Sunday, August 17, 2008

Rutgers Prep Camp

Back to New Jersey... oy! Well, my second to trip to NJ went a bit better than the first... at least in Somerset I could turn left at nearly every light, but in fact, I didn't have to worry about driving hardly at all - there was a shuttle from the hotel to the rink! Excellent. Last week was the Rutgers University Collegiate Prep Camp for kids thinking of pursuing college hockey, at Rutgers or otherwise. Most of the kids were high school seniors or college freshmen, with a few kids that were younger and a few that were older.

As usual, my job is to handle the goalies and make sure they get the work and feedback they deserve, especially out of a camp that is in no way designed for goaltenders. I had two - one who is going to be a junior in high school and one who was planning on trying out for an ECHL team. The ECHL hopeful goalie had actually not played very much ice hockey but is a very good roller hockey goaltender... and his first remark did it for me... he declared that ice hockey goalie was easy and took very little effort... :-O

Right then and there I knew he was going to be crap and would turn out to be more trouble than he was good. Both goaltenders needed a lot of work on their fundamentals... but only one actually thought I was right (guess which one!). After all was said and done the ECHL hopeful left the camp after a day and a half after getting lit up by high schoolers and college kids - citing they weren't good enough.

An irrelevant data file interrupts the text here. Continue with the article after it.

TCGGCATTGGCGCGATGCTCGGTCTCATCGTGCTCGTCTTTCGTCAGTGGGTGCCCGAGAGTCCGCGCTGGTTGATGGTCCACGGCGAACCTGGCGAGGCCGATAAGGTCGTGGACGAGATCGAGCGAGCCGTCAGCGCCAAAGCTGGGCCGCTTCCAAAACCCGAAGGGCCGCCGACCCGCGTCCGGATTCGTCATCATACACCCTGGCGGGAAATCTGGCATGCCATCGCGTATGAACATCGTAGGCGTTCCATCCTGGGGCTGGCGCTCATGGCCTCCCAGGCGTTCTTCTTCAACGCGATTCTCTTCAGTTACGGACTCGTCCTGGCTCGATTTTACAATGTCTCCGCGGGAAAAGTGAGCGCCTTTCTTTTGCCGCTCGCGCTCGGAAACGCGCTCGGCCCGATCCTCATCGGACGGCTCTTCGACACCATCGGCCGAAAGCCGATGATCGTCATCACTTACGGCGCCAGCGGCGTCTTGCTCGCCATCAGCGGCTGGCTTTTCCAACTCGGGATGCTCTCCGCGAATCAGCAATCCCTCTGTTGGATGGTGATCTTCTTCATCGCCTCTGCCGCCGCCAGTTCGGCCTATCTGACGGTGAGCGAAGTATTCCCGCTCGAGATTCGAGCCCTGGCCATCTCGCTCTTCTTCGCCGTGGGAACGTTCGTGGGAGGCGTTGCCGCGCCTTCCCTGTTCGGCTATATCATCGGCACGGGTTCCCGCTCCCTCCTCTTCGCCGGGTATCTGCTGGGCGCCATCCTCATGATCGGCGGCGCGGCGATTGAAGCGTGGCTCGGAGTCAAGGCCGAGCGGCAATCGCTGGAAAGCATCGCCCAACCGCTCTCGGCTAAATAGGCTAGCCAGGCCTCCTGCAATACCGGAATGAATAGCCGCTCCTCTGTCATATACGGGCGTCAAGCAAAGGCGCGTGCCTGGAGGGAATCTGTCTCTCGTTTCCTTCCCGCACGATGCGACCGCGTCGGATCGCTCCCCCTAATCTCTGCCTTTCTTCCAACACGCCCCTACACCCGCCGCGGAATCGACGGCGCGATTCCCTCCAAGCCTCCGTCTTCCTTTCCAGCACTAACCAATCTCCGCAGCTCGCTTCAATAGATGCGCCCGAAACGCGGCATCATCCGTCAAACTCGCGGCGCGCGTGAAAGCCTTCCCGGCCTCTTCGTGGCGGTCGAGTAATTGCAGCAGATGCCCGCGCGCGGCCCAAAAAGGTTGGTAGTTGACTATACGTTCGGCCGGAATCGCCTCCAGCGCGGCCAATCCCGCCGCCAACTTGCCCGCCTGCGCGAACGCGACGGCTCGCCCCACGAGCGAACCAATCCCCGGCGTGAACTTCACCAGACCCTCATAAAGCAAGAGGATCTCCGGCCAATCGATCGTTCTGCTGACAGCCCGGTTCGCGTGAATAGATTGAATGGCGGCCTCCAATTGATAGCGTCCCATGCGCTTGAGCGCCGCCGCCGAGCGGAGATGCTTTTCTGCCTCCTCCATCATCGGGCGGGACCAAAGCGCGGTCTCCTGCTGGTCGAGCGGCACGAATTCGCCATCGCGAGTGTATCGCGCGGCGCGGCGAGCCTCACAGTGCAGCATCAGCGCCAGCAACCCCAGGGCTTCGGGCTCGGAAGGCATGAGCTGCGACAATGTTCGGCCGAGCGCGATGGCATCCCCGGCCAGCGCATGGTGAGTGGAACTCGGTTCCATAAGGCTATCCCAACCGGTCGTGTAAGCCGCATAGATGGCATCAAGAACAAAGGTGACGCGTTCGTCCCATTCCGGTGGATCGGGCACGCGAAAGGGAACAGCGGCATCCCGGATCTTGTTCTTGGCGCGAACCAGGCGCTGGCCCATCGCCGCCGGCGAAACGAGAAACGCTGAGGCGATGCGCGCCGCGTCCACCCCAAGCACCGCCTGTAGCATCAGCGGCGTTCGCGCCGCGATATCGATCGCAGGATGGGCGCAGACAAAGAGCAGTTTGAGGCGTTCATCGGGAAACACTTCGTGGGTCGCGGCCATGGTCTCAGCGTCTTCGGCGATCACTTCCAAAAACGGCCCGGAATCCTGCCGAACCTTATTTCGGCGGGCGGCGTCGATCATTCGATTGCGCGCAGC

Now, I admit, it's extremely hard as a goaltender to play down a level, let alone two or three. But there was a Junior A player and a few college players out on the ice. They lit him up... not because they were slow, I watched them and his reactions... they were just better than he was. You can tell when goalies are being forced to play down a level, their reactions are either too quick or too slow and you can see them waiting... and waiting... and growing impatient with the player. But he was seeing shots that were challenging him and his reactions were being pushed to their limits. I tried to explain things to him, but after a while he would have none of it, and walked off the ice. Good luck buddy, let me know how the EC is. Ha ha... sorry... that was mean (but true).

The rest of the week I had to dress in net and provide competition. It was fun (especially against those Rutgers punks!) and I got quite a work out from the older kids. I'll admit, I didn't play well. My reactions were slow to start out and I wasn't following the puck very well at all, but oh well, I'm retired now anyway. It was fun and the off ice workouts were tough yet a ton of fun (yes I think I'm masochistic... sp?).

So I spent a week with the enemy... big deal. I'm retired, and am a coach now. But I did get some inside information; nothing huge, but still good to know. I also picked up a lot of off ice drills and on ice drills which are used by the pros (Cam Jansen and Scott Stevens in particular). I'll put the Oswego boys through one of the off ice workouts when I'm there next week, I think. They'll find it tough enough.

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